Indeed, as the good book says, perfect love casts out fear; love is our only hope and the heart of my message tonight.
Regarding the reality of and necessity for change, I have learned that– as Jesus said, you cannot pour new wine into old bottles; put differently, in the Mormon phraseology of the Book of Mormon promise, you must ask the heavens with a sincere heart, with real intent…because, as the wise have learned, the answers God gives to our questions will not only change how we think and feel, but those new answers will also change us.
You cannot expect to really know a new truth if you are reluctant to truly grow; that seems to be a universal law, according to my experience.
In my case, one of the great gifts of having a gay child was that life gave me a new question. New questions, I have learned, are invitations for new growth. In other words, I have discovered that when God wants to change you, God gives you a new set of questions—questions that only God can answer—such as, why is my child gay?
No theology, no psychology, no theory, and no argument could settle the matter definitively for me; hence, I pressed God unceasingly for such an important, soul-saving answer, given my fear of losing my son in eternity, and given my limited understandings of how God viewed homosexuality at the time.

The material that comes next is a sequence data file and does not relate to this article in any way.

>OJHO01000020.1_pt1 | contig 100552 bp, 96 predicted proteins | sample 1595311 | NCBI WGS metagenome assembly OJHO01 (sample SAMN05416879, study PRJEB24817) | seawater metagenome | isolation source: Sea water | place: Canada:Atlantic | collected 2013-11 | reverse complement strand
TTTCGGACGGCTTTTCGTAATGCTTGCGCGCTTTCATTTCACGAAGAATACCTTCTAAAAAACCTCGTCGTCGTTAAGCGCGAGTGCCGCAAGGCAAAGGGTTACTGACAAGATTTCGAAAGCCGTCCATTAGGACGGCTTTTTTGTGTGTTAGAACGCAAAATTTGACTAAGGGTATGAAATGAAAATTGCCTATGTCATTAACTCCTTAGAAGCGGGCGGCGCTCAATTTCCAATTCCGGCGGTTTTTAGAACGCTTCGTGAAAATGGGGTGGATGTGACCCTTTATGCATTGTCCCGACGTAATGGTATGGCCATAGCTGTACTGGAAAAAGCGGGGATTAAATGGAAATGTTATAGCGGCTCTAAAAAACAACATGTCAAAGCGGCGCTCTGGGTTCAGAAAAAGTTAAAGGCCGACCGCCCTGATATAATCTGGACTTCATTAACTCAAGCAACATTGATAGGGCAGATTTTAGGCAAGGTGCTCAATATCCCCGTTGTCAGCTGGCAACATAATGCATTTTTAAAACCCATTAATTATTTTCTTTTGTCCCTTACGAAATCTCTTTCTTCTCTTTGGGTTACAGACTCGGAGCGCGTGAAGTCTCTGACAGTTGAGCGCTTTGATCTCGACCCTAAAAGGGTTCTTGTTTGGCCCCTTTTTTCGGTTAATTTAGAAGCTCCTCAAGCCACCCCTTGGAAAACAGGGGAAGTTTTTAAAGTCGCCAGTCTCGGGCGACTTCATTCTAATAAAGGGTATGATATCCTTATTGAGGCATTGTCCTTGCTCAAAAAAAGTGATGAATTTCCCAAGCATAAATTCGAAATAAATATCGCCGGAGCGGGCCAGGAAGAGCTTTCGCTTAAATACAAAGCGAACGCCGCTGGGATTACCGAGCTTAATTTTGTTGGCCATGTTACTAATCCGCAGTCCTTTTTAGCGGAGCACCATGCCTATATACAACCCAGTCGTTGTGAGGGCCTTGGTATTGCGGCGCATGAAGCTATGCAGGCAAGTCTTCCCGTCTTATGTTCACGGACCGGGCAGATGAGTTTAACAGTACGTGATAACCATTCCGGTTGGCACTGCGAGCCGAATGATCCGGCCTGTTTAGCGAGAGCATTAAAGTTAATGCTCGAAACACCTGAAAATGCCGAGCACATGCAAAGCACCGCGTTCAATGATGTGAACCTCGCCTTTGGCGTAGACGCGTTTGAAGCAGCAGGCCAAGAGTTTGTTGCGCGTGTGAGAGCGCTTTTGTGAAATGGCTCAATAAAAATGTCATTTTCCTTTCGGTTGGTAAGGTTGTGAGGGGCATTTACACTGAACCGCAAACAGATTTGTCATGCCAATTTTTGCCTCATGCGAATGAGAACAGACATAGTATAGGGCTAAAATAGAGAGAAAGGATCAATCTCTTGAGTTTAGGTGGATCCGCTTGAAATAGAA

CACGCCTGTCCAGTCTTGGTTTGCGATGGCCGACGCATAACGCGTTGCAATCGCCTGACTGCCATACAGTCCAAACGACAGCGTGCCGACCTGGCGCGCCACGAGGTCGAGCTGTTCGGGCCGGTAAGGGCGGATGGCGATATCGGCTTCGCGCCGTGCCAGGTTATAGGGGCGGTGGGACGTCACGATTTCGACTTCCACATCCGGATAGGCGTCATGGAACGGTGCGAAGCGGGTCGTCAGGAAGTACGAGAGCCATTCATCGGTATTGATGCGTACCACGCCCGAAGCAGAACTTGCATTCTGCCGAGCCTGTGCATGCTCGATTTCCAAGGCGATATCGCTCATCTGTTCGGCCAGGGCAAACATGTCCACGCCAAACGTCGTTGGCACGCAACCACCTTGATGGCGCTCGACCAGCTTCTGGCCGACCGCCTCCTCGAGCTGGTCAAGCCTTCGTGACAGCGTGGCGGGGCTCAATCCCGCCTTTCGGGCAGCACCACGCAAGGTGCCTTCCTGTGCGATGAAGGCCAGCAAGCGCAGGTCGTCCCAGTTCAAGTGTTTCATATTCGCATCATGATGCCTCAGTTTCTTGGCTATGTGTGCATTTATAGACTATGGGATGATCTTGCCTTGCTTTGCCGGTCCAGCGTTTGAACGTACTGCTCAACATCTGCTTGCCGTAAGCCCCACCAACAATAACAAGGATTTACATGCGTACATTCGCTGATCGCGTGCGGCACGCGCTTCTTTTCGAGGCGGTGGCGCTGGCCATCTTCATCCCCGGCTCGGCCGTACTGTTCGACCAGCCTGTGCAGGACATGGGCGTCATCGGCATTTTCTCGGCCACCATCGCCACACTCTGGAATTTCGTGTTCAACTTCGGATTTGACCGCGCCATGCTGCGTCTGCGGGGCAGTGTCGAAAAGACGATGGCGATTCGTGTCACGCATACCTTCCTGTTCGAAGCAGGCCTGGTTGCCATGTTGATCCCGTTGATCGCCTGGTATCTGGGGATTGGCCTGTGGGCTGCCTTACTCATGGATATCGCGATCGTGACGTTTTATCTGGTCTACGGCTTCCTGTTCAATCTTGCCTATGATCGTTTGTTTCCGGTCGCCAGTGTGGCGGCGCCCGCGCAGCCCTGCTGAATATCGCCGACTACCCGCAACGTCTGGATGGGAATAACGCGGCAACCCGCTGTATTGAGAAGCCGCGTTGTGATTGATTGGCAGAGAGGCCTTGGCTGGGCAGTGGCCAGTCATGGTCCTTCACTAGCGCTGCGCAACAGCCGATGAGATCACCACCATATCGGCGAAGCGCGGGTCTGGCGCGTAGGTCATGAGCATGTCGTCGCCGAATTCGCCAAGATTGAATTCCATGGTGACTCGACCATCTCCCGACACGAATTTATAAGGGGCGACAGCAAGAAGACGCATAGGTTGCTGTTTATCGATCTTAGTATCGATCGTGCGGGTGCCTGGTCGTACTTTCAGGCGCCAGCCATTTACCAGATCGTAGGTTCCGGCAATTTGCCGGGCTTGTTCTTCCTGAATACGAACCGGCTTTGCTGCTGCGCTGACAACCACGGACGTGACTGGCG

I needed to know how homosexuality fit into God’s plan to save humanity, as I understood the plan at the time? If God condemns homosexuality, and God is all powerful, why didn’t God just use God’s omnipotent power to heal rather than condemn his gay children? My new questions, and the courage to ask them, spawned new and growing doubts within. Nothing made sense, anymore, including God.
Some life questions are so important, because they seem to be at the time life-and-death, soul-saving, high-stakes issues that you cannot merely surrender them to faith alone. At such times knowing why is the only comfort. Such was the case with me.
My new and burning question to God was, why is my son gay? How will all this work out? Will my son be saved? How does God account for all this? And what does this reality say about God, especially if God condemns what God might otherwise have healed.
Why is homosexuality as real a part of the nature and composition of life as heterosexuality; both show up in nature in some frequency on their own—that is undeniable. How, then, does God condemn nature? How does God condemn anything, if God is love?
As I asked these evolving questions, I reminded God of the scriptures that say; ask and ye shall receive—the key word here is shall, I reminded God. You cannot deny me, I declared matter-of-factly in prayer.
And I also quoted the scripture to God that says, what manner of man among you, when his son asks for bread would give him a stone; thus, I further reminded God that if I asked for bread I was to obtain bread, and nothing less.
You cannot lie, and you cannot deny, I reminded God. In that space of desperate (and demanding) faith, and fearing for my son’s soul, I held God accountable to the most compelling and anxious prayers I believe a father can experience—the prayer not for the life of my child, but for the child’s very eternal soul.